The Poignancy of Compassion


Charles Bridges was ordained in 1817, and he spent his life as a country pastor in the Church of England. Known as a scholar and a clear writer, Bridges wrote moving commentaries on Scripture. In his exposition of Psalm 119:53, Bridges reminds us of the necessity of feeling compassion towards our lost world, realizing that even in the midst of seeming chaos, God is still on his throne and is bringing men to Himself.

The remembrance of the Lord’s judgments of old, while it brings comfort to his people as regards themselves, stirs up a poignancy of compassionate feeling for the ungodly. And indeed to a feeling and reflecting mind, the condition of the world must excite commiseration and concern! A “whole world lying in wickedness!” lying therefore in ruins! the image of God effaced! the presence of God departed! “Horror hath taken hold of me!” to see the law of Him, who gave being to the world, so utterly forsaken! so much light and love shining from heaven in vain! The earthly heart cannot endure that any restraint should be imposed; much less that any constraint, even of love, should be employed to change its bias, and turn it back to its God. Are you then a believer? then you will be most tender of the honor of the law of God. Every stroke at his law you will feel as a stroke at your own heart. Are you a believer? then will you consider every man as your brother; and weep to see so many of them around you, crowding the broad road to destruction, and perishing as the miserable victims of their own deceivings. The prospect on every side is, as if God were cast down from his throne, and the creatures of his hand were murdering their own souls.1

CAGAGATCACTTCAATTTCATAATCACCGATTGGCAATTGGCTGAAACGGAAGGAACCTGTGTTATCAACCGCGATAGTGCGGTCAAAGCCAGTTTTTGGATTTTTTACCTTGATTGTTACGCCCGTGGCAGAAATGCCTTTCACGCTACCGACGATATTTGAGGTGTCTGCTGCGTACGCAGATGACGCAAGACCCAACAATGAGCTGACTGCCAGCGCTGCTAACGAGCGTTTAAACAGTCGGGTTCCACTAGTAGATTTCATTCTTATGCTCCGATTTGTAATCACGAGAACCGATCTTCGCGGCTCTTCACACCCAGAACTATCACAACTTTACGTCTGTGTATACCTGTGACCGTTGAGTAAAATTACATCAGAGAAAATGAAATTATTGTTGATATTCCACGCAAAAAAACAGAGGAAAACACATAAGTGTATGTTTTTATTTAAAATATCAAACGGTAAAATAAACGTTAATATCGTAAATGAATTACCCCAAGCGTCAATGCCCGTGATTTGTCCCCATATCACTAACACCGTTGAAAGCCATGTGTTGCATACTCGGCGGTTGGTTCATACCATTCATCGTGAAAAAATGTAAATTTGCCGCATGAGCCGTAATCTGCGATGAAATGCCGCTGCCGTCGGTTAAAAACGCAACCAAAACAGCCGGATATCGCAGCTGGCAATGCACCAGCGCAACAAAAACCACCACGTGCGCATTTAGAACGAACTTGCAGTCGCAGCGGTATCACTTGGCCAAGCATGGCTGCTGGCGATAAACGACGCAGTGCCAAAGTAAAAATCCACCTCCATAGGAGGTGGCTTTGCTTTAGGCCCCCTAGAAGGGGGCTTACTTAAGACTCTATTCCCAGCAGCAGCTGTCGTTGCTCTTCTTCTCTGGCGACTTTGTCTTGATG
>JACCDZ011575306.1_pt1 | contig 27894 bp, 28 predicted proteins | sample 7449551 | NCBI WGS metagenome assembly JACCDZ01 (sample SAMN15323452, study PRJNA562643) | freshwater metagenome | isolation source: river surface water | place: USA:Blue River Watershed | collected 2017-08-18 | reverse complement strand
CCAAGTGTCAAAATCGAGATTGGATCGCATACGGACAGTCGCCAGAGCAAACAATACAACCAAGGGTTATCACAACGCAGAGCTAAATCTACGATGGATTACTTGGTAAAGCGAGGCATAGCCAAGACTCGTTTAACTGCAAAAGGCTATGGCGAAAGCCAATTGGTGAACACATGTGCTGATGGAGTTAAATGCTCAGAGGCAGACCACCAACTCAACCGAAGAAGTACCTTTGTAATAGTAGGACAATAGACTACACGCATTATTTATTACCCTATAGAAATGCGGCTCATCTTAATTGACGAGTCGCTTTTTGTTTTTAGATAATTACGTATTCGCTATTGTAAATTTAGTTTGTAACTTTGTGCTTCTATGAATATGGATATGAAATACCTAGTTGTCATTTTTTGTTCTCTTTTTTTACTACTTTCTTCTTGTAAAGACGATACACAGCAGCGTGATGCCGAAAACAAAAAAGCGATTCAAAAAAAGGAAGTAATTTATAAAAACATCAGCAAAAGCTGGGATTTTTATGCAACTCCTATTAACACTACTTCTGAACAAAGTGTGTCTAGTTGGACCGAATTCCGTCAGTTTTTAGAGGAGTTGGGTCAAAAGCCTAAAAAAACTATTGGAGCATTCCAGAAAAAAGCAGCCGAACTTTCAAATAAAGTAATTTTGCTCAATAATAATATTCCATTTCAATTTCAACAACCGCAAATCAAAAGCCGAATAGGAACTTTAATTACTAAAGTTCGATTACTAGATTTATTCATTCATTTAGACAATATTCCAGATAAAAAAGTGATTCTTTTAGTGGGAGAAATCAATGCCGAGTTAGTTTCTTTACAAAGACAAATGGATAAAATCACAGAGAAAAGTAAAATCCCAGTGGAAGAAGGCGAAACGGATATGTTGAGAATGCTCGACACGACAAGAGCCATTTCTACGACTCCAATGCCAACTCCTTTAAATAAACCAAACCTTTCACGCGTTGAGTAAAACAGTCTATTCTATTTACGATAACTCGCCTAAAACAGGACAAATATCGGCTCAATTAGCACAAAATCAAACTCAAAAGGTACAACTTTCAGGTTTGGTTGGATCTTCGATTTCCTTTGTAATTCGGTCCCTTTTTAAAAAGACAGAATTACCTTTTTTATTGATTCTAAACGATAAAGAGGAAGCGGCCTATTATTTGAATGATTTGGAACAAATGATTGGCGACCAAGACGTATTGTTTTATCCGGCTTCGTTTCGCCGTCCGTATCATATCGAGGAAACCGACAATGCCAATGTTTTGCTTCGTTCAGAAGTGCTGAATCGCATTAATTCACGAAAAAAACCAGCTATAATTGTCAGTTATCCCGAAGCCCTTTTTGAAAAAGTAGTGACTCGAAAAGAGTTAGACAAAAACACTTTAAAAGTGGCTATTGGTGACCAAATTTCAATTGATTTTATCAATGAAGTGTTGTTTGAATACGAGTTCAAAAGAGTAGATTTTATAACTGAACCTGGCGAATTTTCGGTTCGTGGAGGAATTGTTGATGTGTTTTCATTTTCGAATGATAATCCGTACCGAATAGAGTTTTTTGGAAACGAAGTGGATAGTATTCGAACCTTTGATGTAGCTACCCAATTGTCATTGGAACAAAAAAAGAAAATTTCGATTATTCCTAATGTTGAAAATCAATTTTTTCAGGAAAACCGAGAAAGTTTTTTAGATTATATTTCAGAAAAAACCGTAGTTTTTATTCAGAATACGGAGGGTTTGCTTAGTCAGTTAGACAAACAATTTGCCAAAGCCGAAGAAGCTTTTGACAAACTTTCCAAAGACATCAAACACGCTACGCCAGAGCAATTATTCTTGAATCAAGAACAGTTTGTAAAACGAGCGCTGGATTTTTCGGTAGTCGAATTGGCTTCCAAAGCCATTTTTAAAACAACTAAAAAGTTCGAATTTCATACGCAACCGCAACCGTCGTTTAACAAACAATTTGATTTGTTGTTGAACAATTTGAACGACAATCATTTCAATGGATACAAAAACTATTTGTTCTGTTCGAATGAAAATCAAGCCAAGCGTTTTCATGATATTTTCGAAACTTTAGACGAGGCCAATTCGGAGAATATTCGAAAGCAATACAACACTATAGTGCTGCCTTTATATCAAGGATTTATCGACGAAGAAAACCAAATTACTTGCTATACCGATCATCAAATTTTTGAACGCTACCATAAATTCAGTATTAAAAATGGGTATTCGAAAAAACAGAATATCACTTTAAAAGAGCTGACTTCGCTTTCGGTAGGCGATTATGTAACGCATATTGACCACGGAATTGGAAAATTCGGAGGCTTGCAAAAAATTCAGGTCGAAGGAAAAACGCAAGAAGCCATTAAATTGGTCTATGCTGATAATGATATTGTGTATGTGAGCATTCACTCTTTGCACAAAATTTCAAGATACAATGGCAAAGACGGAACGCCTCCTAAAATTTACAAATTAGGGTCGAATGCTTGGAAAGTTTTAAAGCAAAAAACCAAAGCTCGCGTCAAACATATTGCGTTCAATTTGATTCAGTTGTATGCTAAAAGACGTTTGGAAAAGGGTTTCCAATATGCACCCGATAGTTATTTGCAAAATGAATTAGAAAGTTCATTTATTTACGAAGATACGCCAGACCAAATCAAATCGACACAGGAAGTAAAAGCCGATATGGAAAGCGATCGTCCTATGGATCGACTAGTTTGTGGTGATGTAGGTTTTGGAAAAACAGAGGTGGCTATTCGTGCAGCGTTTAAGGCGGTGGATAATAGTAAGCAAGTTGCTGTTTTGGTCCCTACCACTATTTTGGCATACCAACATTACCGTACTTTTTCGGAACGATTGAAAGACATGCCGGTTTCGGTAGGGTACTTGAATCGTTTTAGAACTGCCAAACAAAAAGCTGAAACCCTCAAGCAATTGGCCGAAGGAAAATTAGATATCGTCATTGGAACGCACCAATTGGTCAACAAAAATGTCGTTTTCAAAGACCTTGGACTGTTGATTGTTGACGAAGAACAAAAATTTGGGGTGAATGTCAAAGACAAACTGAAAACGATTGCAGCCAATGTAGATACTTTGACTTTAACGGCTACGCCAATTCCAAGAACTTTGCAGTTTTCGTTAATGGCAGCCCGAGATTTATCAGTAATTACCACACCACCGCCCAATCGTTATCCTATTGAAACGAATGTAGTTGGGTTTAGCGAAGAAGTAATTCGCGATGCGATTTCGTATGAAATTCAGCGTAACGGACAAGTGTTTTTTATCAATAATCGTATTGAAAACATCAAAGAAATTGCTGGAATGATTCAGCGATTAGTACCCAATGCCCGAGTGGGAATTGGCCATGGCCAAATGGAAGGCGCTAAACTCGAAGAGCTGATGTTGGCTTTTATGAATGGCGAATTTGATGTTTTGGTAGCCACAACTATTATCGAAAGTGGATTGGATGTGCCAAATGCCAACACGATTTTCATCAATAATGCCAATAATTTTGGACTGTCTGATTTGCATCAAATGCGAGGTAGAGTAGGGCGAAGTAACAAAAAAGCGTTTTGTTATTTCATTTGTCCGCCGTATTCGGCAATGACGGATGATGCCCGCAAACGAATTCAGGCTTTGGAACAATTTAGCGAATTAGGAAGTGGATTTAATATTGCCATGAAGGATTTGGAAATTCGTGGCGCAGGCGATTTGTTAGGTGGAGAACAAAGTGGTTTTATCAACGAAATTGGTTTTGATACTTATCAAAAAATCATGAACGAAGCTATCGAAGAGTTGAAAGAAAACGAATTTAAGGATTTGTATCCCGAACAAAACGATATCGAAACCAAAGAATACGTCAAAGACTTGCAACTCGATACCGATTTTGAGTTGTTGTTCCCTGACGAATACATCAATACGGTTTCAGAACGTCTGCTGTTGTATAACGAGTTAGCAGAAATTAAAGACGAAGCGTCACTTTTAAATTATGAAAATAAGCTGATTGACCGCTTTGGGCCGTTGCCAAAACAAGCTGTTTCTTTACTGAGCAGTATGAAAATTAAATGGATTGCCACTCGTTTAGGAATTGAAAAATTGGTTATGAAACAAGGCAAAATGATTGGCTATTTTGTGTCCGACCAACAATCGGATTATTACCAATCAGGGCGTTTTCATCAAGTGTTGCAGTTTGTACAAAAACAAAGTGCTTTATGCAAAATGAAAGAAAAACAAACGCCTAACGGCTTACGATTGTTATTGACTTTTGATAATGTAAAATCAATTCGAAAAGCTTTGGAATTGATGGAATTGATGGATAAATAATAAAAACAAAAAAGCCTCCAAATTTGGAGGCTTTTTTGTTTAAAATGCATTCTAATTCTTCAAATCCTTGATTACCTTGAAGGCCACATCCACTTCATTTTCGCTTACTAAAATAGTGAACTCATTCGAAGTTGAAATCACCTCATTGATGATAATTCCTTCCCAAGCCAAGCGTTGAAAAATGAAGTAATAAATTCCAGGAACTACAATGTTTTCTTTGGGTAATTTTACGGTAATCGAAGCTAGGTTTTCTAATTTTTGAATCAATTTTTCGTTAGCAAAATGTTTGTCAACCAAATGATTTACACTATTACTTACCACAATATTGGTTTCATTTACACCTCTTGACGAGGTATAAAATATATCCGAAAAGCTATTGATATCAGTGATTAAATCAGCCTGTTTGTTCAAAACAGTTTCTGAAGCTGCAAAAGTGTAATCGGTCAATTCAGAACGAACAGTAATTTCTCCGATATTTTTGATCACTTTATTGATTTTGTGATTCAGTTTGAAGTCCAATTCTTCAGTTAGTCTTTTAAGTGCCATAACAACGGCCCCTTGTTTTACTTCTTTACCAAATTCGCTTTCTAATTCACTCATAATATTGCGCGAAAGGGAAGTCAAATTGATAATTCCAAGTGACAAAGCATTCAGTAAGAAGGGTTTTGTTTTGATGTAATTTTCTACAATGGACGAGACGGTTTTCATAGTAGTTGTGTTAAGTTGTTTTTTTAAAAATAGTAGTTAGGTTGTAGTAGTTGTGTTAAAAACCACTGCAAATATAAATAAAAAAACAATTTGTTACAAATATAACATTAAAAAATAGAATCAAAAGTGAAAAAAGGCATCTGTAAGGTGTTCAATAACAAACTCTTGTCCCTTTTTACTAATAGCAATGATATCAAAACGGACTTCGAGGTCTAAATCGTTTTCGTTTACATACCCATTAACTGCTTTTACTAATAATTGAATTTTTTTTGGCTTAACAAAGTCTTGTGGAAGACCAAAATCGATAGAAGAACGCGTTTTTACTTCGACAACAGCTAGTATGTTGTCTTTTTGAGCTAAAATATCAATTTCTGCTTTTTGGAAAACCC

1 Charles Bridges, “Exposition of Psalm 19,” in Works of the Rev. Charles Bridges, M.A., vol. 3 (New York: Robert Carter & Brothers, 1849), 85-86.

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